Investigating Ciguatera Using LC–MS/MS

Column, May 2022, Volume 18, Issue 05
Pages: 10

Researchers from Japan have used liquid chromatography tandem mass spectrometry (LC–MS/MS) to investigate the ciguatoxins (CTXs) responsible for ciguatera fish poisoning (CFP), commonly known as ciguatera (1).

Common within the tropics and subtropical Indo-Pacific region as well as the Caribbean Sea, CFP affects people when they have ingested seafood infected with CTXs, which are produced by the algae dinoflagellates. These algae are found in shallow coastal waters on the surface of seaweed and other marine plants such as corals and are subsequently consumed by herbivorous fish. Carnivorous fish then go on to consume these smaller species, and this continues up the food chain with the toxins becoming more and more concentrated in a process known as biomagnification.

Once the toxins have been consumed a wide range of symptoms are possible, with acute symptoms appearing within 48 h and affecting almost all organ systems. These include fatigue, generalized pain, nausea, vomiting, diarrhoea, low blood pressure, and heart rhythm disorder. Unfortunately, most of these symptoms are quite general and could hint towards other food poisonings, which is one of the main issues when attempting to estimate the global burden of the disease, as there is widespread under-reporting and misdiagnosis. However, in regions where the poison-producing dinoflagellates grow, such as the Pacific Islands, estimates are that up to 10% of the local population is affected each year. Furthermore, at least 20% of affected persons can continue to have symptoms for months or even years after the initial poisoning, with neurological, neuropsychiatric, and memory disturbances. Recurrence can be triggered by certain foods, by behavioural situations, such as fatigue, or even external factors, such as sun exposure (2).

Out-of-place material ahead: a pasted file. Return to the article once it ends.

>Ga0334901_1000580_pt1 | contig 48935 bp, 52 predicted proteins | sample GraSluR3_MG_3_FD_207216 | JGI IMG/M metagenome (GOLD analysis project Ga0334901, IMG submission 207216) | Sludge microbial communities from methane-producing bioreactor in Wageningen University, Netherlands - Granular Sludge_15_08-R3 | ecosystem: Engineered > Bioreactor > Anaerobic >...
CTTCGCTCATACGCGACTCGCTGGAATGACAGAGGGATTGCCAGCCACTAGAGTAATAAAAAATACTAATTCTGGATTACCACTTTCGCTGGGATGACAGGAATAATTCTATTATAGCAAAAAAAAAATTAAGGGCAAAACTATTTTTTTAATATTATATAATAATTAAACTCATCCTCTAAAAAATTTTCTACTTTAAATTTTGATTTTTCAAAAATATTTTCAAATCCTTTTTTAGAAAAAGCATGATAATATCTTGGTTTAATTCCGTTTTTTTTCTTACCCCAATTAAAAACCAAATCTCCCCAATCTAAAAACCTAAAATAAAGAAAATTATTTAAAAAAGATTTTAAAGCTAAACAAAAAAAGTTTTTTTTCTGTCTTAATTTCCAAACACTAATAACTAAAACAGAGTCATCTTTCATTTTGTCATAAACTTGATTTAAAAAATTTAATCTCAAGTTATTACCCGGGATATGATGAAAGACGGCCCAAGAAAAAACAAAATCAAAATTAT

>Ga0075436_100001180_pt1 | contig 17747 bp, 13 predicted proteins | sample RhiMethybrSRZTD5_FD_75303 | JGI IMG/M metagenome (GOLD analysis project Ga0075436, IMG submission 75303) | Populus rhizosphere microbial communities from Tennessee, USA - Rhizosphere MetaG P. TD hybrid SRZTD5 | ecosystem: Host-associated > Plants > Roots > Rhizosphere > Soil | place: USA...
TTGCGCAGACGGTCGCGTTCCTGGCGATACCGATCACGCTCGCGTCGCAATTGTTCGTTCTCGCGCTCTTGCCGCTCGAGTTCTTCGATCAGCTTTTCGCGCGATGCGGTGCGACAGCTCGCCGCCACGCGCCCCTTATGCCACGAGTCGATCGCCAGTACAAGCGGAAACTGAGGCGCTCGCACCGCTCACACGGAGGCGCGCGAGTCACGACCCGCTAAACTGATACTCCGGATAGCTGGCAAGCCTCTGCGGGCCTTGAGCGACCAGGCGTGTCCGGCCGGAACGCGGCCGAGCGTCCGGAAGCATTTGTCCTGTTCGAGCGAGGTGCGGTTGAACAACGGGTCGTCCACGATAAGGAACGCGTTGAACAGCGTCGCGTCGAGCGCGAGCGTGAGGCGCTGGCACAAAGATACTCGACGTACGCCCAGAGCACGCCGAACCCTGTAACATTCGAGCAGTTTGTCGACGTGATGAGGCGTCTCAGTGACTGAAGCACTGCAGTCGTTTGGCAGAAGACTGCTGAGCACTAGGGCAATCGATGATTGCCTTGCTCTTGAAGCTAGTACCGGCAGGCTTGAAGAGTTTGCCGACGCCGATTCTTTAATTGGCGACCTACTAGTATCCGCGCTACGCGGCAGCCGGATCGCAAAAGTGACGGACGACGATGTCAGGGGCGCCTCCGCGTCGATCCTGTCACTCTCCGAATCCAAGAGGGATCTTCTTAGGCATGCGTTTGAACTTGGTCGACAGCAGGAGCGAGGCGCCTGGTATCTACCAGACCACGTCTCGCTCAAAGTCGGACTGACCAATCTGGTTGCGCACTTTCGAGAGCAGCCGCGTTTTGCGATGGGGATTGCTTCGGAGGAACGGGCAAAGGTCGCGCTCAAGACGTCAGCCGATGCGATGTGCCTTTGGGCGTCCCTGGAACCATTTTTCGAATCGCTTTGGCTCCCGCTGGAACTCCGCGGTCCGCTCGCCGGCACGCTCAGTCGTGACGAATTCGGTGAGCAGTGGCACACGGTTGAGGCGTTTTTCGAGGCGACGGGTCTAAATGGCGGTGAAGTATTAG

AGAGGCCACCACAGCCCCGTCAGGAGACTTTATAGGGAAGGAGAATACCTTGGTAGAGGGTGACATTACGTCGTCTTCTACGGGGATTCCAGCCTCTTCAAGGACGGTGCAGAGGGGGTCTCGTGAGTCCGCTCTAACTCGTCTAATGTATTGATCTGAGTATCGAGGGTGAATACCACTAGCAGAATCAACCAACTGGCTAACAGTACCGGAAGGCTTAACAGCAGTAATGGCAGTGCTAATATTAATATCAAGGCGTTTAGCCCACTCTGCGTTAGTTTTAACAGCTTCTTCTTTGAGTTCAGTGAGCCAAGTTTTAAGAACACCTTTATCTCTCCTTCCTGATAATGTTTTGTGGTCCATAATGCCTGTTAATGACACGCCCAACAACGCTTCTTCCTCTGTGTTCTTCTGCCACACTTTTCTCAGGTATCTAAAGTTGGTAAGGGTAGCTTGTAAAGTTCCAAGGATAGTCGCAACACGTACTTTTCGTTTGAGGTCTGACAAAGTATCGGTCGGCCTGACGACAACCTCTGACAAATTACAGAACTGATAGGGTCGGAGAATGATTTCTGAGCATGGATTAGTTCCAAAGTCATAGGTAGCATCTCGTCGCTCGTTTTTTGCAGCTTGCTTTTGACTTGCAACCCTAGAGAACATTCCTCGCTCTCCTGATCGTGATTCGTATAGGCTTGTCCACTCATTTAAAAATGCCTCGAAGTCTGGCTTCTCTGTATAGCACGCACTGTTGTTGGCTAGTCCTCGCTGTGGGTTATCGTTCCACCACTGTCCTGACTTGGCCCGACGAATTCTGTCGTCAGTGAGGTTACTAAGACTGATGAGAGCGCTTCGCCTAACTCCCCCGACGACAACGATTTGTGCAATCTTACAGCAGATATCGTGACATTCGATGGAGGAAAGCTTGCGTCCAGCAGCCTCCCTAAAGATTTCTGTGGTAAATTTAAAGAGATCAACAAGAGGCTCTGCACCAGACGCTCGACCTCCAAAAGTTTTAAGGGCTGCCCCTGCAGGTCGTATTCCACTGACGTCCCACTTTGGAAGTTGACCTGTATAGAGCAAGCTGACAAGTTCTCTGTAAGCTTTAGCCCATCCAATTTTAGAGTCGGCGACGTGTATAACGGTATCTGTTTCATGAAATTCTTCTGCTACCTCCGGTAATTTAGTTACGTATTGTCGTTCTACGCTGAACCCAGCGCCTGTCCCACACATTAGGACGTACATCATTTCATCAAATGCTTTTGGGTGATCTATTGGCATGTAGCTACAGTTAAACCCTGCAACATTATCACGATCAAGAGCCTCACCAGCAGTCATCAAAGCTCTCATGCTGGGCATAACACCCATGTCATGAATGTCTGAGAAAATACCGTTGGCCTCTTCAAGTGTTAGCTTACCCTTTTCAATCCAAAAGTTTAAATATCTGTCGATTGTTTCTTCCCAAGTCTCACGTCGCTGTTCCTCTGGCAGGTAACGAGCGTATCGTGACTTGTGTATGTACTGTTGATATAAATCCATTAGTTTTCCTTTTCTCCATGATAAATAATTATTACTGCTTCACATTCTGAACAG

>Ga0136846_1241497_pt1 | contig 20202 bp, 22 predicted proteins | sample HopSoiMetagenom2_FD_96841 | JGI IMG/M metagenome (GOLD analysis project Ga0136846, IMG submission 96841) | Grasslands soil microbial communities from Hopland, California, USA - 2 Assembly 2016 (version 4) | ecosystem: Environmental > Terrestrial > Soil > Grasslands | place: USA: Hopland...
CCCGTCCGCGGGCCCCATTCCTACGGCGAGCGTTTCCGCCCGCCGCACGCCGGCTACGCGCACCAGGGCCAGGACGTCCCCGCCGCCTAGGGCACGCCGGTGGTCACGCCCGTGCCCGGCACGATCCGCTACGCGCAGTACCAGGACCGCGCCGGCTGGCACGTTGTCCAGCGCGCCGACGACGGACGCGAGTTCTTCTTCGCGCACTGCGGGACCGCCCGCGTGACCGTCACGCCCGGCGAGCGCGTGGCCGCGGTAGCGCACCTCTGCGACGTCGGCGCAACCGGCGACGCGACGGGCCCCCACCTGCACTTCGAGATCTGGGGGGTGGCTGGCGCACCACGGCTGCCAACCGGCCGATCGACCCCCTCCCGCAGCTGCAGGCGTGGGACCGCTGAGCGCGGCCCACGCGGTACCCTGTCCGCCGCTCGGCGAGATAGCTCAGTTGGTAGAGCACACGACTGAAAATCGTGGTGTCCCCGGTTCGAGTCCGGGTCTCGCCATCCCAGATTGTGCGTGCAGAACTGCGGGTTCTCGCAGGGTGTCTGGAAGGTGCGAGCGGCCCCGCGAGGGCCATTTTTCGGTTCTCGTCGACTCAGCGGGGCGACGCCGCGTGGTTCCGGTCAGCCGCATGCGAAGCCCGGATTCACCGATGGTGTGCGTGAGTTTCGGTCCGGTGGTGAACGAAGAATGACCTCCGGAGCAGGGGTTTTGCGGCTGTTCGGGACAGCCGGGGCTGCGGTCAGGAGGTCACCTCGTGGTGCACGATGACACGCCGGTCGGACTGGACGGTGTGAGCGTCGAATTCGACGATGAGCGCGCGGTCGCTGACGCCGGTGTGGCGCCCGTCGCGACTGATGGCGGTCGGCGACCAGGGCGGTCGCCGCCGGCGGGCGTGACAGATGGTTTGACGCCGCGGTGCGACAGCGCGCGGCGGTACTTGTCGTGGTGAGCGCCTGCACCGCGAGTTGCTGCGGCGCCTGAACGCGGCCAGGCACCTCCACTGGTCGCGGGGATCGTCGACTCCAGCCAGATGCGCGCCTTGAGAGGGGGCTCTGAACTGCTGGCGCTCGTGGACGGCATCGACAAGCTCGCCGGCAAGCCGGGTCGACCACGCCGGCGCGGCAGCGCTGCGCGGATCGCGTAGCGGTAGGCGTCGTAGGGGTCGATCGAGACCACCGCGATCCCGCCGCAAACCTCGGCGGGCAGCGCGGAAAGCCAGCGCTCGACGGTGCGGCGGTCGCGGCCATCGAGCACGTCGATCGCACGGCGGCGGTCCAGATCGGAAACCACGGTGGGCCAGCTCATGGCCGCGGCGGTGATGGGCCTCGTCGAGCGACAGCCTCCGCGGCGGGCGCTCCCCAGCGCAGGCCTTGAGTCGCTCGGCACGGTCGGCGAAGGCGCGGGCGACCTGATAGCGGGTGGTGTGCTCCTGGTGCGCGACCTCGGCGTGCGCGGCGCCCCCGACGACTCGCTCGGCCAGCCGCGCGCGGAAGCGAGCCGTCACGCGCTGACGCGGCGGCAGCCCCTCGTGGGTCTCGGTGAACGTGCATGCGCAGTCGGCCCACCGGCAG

While CFP is endemic to the regions where the dinoflagellates grow, it is also increasingly a global problem because of the international seafood trade, with the European Rapid Alert System for Food and Feed issuing several alerts for ciguatoxins in the past few years, all stemming from chilled and frozen fish imported from other continents.

The causative toxins of ciguatera pose several analytical challenges. They are ladder‑shaped cyclic polyethers, classified into four groups based on their skeletal structures and the place of occurrence (1). However, they are oxidized in fish while moving up the food chain, thereby further diversifying their structure (3,4,5). Furthermore, their lipophilic features and vast diversity in polarity further increases their analytical challenge.

In this study, researchers focused on specimens collected from the Ryukyu Islands, an area of around 1000 km extending from a region near Taiwan to Kyushu Island, Japan. They targeted the grouper fish, Variola louti, as it is frequently implicated in CFP cases in this region. Using LC–MS/MS they analyzed the flesh of 154 individuals across various locations, detecting CTX in 99 (64%) specimens. In 65 specimens (43%) the toxin levels exceeded the FDA guidance level of 0.01 µg/kg. Researchers also confirmed the results of a study performed around a decade ago that indicated three analogues as the primary toxins in this fish species, namely CTX1B, 52-epi-54-deoxyCTX1B, and 54-deoxyCTX1B, indicating a consistent toxin profile in this species. Interestingly, the study found that skinnier fish contained more toxins than fattier fish, confirming fishermen folklore in the Ryukyu Islands that claims exactly that.

In summary, the researchers believed that the current FDA recommendations were too strict based on their data relating to toxin levels and the number of CFP cases. However, they acknowledged that further investigation and more data accumulation related to human CFP cases and fish toxicities are
both needed.

References

  1. N. Oshiro et al., J. Mar. Sci. Eng. 10, 423 (2022). https://doi.org/10.3390/jmse10030423
  2. https://www.who.int/publications/i/item/WHO-HEP-NFS-SSA-2022.1
  3. T. Yasumoto, Proc. Jpn. Acad. Ser. B 81, 43–51 (2005).
  4. T. Yasumoto and M. Satake, J. Toxicol. Toxin Rev. 15, 91–107 (1996).
  5. T. Ikehara et al., Toxins 9, 205 (2017).